WORKPLACES that work for their employees are increasingly becoming the norm.
Forsyths accounting firm is the latest to join the trend of employers offering flexible working hours to the masses.
Gym junkie accountant Daniel Allen spent the last three years studying full time, and found the transition into traditional working hours difficult.
“It meant I had less time for things I care about, especially sport and my fitness,” he said.
“The one hour for lunch we’re provided standard is not quite long enough for a shower, getting to the gym and back for work.
“So getting up earlier and having a flexible working arrangement will be awesome and I know my workmates will appreciate it greatly.”
It’s one of the first regional businesses in Australia to implement the new policy that allows full time workers to choose their hours between 7am and 7pm.
Forsyths will also contribute up to $200 each year towards sporting or fitness activities.
From December 1, modern awards will include new rules about requests for flexible work arrangements and can only be refused on reasonable business grounds according to Fair Work.
It includes changes to start and finish times, split shifts and job sharing and the ability to work from home.
The decision was made to support a healthier working environment principal Andrew Kirk said.
“We’ve introduced this policy because we want to support health and wellness among our team and enhance the opportunity for a greater work life balance,” he said.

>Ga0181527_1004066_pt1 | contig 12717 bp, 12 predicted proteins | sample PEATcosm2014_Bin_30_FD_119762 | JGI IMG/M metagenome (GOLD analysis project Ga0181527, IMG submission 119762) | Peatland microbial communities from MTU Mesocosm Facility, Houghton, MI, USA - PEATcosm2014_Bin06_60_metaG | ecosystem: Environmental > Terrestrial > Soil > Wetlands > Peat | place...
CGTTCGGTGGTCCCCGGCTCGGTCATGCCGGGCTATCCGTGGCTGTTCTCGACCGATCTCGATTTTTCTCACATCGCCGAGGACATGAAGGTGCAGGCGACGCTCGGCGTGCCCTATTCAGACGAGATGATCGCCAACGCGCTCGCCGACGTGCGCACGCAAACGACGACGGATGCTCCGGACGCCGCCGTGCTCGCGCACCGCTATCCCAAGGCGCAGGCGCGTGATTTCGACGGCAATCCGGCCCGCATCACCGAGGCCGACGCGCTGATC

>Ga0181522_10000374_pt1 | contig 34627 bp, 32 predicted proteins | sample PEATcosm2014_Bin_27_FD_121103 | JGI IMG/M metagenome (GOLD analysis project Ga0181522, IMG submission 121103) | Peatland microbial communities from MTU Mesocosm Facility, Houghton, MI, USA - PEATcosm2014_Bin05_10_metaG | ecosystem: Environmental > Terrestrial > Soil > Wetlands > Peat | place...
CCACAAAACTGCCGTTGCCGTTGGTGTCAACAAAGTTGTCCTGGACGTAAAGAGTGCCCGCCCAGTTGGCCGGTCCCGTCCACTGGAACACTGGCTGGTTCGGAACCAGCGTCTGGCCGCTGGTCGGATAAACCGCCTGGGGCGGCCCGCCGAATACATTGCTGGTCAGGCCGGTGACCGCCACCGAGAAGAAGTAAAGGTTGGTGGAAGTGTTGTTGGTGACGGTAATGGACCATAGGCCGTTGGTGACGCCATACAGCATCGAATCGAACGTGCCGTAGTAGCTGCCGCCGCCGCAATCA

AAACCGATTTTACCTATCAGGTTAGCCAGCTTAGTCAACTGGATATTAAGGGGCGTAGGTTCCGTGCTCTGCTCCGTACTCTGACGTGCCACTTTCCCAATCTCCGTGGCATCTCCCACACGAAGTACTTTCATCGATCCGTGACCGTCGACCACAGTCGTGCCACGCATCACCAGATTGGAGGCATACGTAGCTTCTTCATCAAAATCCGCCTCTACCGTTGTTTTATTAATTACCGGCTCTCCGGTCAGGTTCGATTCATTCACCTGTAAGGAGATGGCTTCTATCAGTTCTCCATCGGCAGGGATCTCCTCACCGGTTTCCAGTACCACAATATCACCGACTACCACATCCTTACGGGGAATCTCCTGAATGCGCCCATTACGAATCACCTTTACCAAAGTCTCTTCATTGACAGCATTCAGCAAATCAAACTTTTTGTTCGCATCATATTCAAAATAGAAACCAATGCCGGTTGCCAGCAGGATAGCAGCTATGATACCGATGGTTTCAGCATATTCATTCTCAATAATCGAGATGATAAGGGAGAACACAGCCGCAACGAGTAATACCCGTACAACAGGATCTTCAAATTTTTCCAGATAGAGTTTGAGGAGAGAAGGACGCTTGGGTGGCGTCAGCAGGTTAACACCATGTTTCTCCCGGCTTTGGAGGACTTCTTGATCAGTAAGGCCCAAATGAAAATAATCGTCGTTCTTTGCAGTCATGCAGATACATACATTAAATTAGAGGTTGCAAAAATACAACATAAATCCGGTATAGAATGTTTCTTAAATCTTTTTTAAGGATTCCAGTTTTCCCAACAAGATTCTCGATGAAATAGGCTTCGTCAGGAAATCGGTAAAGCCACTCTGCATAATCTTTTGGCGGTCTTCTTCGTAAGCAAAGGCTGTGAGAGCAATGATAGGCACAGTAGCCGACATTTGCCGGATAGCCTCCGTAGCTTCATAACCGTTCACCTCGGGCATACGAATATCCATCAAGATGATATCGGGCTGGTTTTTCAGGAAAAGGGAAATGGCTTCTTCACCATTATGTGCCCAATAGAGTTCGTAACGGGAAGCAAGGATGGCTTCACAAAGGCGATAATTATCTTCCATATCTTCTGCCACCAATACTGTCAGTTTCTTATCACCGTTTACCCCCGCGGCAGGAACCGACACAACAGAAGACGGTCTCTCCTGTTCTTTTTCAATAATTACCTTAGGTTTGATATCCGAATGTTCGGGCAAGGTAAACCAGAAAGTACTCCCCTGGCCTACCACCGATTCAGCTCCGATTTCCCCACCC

“Under the policy, team members can choose to work early mornings some days and start later on others – they may choose to have a longer break in the middle of the day or work part of the day remotely.
And, mother-of-three Andrea Fleming is excited to take advantage of the new offering.
Under traditional nine to five hours, Ms Fleming’s children had to be up at 5:30am and on the school bus by seven, now she hopes she’ll be able to spend more time with her kids.
“It means I’ll be able to work from home and I won’t lose any money, because full time work is important so it’s good to get,” she said.
“It will be a big bonus for me and my family because I live out of town.”
In Australia there is a shortage of accountants, bringing challenges to businesses in the financial sector and forcing employers to come up with new ways of working.
“Gone are the days where jobs start at nine and finish at five,” Mr Kirk said.
It’s open to employees in Tamworth, Armidale, Inverell, Gunnedah and Coonabarabran.